If you work with java 1.0 (web-java) and want audio, the meagre tools at you disposition are the AudioClips - with very rudimentary methods, and a not-so-sexy audio format (sun au / java web mono). But at least you can mix sounds, and the download is slight. If you've ever used this class, you have propably experienced the sound hanging after exciting the page (or even the browser). The workaround is to place the audio in a separate thread - which allocates system resources to keep tabs on the audio. Click here for an implementation, or here for the source code.
For open source java / flash file format you would be well advised to visit http://www.openswf.org for all kinds of PERL, C or any other code. And you have the alternative to the Macromedia SDK http://www.virtuascape.net/swfsource.html. For discussions - the openswf board at flashkit: http://board.flashkit.com/board/forumdisplay.php?forumid=23.
But this page is dedicated to java code. And for that, you could start at Nick Main's javaswf homepage http://www.anotherbigidea.com/javaswf/.
And you have the work done by Dmitry Skavish on the java/flash generator: http://www.flashgap.com/. Sometimes, when I think of the gigantic work undertaken by certain programmers, I get all tired in my head just thinking about it. Of course, that work is in a league of its own.
For java image export functions in applets, we use Sun's Jimi image reader writer code, which you will find at http://java.sun.com/products/jimi/. They have put an awful amount of nice classes into Java 2 and so forth, but if you want to export a jpeg from applet, you need something like Jimi.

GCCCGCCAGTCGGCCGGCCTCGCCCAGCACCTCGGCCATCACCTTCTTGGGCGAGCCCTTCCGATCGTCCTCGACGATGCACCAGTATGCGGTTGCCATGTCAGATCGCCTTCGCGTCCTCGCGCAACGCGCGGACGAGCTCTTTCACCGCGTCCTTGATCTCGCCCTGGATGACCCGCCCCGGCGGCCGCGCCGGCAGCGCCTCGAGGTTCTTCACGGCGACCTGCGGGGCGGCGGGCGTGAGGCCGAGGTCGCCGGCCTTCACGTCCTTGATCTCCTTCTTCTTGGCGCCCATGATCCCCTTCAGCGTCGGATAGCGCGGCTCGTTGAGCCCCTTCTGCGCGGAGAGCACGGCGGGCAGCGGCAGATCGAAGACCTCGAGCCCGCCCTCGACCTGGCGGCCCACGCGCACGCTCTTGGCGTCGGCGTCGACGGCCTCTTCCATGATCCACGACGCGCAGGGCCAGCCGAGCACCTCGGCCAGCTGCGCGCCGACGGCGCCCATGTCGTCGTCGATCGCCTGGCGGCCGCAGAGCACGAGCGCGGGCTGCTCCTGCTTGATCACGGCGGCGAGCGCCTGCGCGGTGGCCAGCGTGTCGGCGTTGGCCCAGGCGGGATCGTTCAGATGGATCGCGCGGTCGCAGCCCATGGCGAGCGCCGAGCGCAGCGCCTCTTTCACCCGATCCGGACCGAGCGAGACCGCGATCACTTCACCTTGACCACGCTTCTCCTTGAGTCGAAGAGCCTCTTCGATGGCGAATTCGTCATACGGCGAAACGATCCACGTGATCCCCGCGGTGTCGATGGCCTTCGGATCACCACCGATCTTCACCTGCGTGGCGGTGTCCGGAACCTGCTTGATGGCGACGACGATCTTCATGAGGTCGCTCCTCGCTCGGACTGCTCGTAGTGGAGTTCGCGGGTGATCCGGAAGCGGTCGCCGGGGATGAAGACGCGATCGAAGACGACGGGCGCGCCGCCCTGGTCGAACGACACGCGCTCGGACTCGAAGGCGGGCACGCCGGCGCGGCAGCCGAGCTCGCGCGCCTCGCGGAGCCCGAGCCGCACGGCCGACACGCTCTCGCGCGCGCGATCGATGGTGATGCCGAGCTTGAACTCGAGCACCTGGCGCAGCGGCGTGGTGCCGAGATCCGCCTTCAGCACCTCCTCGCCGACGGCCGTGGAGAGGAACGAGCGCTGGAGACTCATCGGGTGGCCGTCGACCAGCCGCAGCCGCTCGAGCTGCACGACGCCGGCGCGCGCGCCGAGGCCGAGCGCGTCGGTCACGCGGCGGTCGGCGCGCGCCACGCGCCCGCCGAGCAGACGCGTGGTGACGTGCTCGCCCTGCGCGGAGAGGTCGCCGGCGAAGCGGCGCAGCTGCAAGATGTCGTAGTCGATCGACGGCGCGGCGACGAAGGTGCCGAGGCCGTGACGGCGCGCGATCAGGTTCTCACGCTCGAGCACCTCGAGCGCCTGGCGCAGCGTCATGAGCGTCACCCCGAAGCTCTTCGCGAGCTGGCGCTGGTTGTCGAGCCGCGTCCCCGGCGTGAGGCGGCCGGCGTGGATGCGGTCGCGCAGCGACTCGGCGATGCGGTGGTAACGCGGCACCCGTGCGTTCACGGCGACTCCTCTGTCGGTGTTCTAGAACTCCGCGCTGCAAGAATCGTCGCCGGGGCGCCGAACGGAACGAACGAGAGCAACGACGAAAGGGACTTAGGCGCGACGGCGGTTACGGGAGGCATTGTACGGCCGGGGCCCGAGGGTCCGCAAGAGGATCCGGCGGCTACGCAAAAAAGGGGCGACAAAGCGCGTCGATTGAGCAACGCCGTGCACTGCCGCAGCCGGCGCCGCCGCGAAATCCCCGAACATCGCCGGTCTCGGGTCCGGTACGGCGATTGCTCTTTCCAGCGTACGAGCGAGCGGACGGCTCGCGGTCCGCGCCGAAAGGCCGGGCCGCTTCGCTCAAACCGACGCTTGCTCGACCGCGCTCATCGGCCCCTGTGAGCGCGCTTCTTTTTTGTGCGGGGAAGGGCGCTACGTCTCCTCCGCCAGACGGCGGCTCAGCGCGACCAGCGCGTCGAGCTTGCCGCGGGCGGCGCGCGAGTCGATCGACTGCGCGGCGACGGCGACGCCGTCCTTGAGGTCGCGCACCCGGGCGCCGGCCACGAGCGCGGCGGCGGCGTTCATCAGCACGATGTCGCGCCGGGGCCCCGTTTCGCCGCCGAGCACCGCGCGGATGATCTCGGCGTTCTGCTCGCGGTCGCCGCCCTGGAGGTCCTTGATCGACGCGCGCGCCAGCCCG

If you just need a jpg-encoder, try the one written by James R. Weeks: www.obrador.com.
If you just need a gif-encoder, try the one written by Jef Poskanzer (email@example.com): www.acme.com. Here you will find an enormous amount of interesting java code.
If you write your own image filters in java for animations, and want to use the animations in other applications, one of the best non-lossy options is to export the images as a PNG sequence. Try J. David Eisenberg's png encoder http://catcode.com/.
I found a very interesting pop servlet on the net, written by Donn Morrison, but I have been unable to find his homepage. The source code is here: PopWeb.java. (I later tracked him down, and he said, sure, go ahead and publish it...)
* * *
A final warning: We do in no way endorse any of these products. They have been excellent for our use, but as with anything on the web, you implement what you find at your own risk. We have done our best to keep the links correct, but we can not guarantee that this will be so in the future.
Please report any broken links to firstname.lastname@example.org.
And of course - if you have time to correct bugs (which I am sure there are plenty of), please send us a line...
/* (c) 2001 http://www.orgdot.com: you can copy, use, modify and distribute this code and/or artwork for educational, commercial or recreational use. all we ask is that you include this copyright notice in the materialyou distribute. for compiled code, you will need to make accessible this copyright notice somewhere in the distribution, and/or via a link on the web. there are several reasons for this caveat - the most important being that open source is based on one main principle: what you find and use, others should also have access to. don't keep it to yourself! this software is provided by the author and contributors "as is" and any express or implied warranties, including, but not limited to, the implied warranties of merchantability and fitness for a particular purpose are disclaimed. in no event shall the author or contributors be liable for any direct, indirect, incidental, special, exemplary, or consequential damages (including, but not limited to, procurement of substitute goods or services; loss of use, data, or profits; or business interruption) however caused and on any theory of liability, whether in contract, strict liability, or tort (including negligence or otherwise) arising in any way out of the use of this software, even if advised of the possibility of such damage. */